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Patient care innovation being developed at Auburn

Health Services Administration Professor Dr. Haneen Ali discusses patient care innovation on the Things You Didn't Know You Didn't Know Podcast

Healthcare providers across the country are overworked and burnout is setting in. An innovative idea is being developed at Auburn University in hopes of pushing the medical technology industry forward and lightening the load for nurses and patient care teams at inpatient facilities. 

Dr. Haneen Ali, an assistant professor in both health services administration and industrial and systems engineering, has published multiple articles about her work that could replace the call light systems employed by healthcare institutions across the country.

The innovative idea discussed on the latest episode “about PATIENT CARE” of the “Things You Didn’t Know You Didn’t Know Podcast” proposes to replace the current call light system with smart technology used by millions of Americans every day. The goal of the system is to create quality improvement in healthcare, a concern top of mind for health services administration professionals.

“In the literature, the call light system is called the patient’s lifeline,” explained Ali. “However, it was found that call lights are associated with many ergonomic issues and usability challenges.”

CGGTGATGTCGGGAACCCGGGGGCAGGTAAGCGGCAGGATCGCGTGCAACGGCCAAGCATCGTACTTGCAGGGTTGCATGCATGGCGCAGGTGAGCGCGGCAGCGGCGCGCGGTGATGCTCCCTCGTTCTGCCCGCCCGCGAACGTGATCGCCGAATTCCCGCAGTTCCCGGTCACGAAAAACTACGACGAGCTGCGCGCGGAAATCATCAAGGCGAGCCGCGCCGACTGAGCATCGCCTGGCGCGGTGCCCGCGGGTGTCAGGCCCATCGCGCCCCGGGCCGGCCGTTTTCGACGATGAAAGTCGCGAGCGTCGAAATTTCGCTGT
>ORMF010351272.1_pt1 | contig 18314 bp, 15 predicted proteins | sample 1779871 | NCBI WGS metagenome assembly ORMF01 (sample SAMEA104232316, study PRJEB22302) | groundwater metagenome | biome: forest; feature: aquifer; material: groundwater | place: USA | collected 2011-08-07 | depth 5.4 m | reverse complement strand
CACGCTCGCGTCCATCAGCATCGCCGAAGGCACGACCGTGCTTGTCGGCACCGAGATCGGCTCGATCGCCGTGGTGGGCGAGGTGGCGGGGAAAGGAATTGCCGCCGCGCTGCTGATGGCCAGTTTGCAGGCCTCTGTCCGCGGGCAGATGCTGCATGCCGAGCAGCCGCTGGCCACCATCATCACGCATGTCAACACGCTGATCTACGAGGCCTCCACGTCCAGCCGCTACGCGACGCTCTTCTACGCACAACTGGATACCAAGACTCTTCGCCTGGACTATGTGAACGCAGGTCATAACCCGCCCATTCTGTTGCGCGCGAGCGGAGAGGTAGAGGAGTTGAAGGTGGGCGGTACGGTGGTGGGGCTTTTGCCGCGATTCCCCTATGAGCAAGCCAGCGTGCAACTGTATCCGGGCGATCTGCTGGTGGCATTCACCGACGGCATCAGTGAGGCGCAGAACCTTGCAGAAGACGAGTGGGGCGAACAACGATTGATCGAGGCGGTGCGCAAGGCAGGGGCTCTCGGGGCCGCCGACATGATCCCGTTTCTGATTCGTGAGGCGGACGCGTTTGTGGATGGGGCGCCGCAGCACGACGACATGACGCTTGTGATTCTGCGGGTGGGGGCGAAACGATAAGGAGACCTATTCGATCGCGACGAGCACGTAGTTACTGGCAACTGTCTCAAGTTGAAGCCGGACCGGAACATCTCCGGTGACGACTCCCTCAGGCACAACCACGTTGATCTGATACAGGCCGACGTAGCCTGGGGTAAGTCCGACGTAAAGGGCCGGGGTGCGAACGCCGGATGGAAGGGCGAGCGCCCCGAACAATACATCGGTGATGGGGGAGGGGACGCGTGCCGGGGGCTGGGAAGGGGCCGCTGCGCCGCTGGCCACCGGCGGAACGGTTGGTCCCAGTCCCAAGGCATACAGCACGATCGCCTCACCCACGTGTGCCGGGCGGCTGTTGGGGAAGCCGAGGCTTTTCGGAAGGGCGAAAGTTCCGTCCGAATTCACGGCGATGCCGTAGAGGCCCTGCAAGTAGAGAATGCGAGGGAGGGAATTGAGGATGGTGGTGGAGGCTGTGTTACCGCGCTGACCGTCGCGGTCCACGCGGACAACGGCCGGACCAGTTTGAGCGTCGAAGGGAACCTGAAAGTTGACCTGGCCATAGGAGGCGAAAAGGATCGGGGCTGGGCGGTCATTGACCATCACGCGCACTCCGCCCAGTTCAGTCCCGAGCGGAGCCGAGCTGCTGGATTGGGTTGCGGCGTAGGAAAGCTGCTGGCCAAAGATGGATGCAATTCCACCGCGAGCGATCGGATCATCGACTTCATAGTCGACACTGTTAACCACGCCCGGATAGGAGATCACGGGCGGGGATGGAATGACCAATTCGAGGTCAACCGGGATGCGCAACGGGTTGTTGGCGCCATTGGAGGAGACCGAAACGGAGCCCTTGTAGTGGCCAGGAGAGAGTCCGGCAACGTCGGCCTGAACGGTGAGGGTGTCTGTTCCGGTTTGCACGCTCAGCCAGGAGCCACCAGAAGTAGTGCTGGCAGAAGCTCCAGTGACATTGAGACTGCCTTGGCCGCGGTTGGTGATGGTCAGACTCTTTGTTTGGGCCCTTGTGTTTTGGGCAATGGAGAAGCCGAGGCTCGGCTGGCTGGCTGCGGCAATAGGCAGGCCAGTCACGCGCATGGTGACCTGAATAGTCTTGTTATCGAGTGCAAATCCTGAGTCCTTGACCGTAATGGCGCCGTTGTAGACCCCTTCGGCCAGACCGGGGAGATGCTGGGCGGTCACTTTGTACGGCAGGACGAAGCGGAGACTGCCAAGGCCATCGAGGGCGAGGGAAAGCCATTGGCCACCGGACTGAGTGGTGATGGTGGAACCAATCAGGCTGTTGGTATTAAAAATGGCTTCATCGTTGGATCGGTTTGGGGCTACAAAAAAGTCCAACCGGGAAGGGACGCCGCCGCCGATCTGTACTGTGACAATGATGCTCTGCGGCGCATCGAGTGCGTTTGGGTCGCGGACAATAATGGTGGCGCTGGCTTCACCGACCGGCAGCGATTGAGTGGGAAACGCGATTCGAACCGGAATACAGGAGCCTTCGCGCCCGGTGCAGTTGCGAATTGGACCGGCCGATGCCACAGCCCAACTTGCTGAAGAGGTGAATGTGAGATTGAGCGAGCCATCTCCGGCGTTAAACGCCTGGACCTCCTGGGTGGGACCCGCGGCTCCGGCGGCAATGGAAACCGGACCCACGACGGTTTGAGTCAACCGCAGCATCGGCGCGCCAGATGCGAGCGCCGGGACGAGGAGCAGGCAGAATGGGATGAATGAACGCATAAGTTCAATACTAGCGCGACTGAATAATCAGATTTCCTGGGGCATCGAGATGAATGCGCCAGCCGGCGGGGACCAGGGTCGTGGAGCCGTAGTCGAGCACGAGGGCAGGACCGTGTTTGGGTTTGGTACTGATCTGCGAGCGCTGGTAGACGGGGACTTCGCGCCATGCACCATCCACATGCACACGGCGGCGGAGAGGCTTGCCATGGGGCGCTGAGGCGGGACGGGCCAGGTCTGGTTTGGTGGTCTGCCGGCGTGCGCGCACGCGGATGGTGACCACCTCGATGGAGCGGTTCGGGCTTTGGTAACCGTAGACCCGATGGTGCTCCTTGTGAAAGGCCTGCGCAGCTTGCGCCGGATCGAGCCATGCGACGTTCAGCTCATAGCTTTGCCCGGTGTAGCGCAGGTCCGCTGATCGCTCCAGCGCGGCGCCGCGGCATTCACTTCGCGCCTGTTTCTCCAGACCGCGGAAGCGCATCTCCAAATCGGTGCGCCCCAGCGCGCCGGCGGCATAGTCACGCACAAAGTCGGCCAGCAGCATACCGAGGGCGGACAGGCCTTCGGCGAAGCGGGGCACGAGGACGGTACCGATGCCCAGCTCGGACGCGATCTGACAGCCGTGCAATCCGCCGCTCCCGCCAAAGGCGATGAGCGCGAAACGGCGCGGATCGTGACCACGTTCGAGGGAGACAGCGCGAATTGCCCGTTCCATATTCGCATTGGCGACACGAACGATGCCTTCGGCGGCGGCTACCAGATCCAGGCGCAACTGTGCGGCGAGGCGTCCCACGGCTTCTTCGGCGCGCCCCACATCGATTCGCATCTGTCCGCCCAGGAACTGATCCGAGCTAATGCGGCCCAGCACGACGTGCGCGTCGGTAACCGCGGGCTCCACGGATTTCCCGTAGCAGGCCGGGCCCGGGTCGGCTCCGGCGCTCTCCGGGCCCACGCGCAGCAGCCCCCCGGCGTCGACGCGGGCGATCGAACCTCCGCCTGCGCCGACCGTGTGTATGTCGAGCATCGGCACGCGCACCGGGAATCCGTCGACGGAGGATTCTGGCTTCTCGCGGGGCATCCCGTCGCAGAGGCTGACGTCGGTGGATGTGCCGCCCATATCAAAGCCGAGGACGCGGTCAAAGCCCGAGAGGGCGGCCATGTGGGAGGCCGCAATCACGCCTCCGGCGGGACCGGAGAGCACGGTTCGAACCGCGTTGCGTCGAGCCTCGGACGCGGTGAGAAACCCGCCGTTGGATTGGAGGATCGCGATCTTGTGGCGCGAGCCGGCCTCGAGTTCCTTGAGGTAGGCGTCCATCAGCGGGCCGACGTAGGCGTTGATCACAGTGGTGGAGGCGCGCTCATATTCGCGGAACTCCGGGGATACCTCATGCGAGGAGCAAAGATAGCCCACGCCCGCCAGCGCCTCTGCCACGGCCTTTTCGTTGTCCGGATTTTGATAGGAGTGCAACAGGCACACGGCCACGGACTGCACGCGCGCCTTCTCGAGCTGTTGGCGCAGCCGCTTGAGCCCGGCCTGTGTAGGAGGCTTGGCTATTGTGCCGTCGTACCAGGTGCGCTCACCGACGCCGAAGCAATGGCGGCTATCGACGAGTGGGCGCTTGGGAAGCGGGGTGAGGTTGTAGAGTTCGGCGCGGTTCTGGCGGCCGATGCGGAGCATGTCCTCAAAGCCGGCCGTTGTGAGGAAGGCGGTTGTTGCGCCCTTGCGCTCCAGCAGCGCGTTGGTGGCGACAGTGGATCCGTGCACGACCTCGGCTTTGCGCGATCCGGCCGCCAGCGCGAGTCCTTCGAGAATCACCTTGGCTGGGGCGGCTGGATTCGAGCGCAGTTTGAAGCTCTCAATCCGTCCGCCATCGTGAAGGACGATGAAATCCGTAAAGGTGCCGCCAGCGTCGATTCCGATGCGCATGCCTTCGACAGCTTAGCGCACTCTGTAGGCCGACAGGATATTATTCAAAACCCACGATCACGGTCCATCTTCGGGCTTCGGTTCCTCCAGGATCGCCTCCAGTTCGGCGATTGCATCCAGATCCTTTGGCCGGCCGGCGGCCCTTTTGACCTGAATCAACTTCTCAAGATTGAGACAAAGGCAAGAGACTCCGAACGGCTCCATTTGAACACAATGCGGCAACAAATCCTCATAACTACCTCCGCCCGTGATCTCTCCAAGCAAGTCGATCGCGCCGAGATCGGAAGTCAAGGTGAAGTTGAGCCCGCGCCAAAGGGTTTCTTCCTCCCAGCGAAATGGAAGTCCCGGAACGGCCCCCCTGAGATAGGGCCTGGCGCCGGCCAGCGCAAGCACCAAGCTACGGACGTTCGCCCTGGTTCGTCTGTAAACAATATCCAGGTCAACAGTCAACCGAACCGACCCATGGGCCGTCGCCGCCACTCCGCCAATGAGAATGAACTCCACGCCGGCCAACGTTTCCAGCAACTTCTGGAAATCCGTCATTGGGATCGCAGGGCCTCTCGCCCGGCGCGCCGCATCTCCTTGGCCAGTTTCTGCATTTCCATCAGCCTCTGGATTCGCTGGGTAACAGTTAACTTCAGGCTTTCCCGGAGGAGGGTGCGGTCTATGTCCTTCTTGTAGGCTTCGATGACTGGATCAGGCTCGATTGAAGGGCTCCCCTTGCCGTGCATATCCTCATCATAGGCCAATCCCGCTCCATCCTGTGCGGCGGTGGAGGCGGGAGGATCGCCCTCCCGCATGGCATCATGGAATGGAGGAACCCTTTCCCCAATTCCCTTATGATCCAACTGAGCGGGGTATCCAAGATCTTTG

The system Ali has developed and continues to test solves many of these issues by employing touchless technology.

"I was attending a conference and was staying in a hotel room where Alexa was employed,” recalled Ali. “So, whenever the guest needs a towel he says ‘Alexa I need a towel.’ And five minutes later someone shows up with a towel.”

The following week, Ali returned to her team at Auburn and began working on a similar concept to replace the outdated call light systems used in healthcare.

The team has since developed a nurse call system that, using standard smart devices and an impressive algorithm, produced the following results in simulated environments:

  • Produced a 40% reduction in call time from patient bedrooms
  • Produced a 55% reduction in call time from patient bathrooms
  • Improved bed exit alarms by 29% from directly communicating needs


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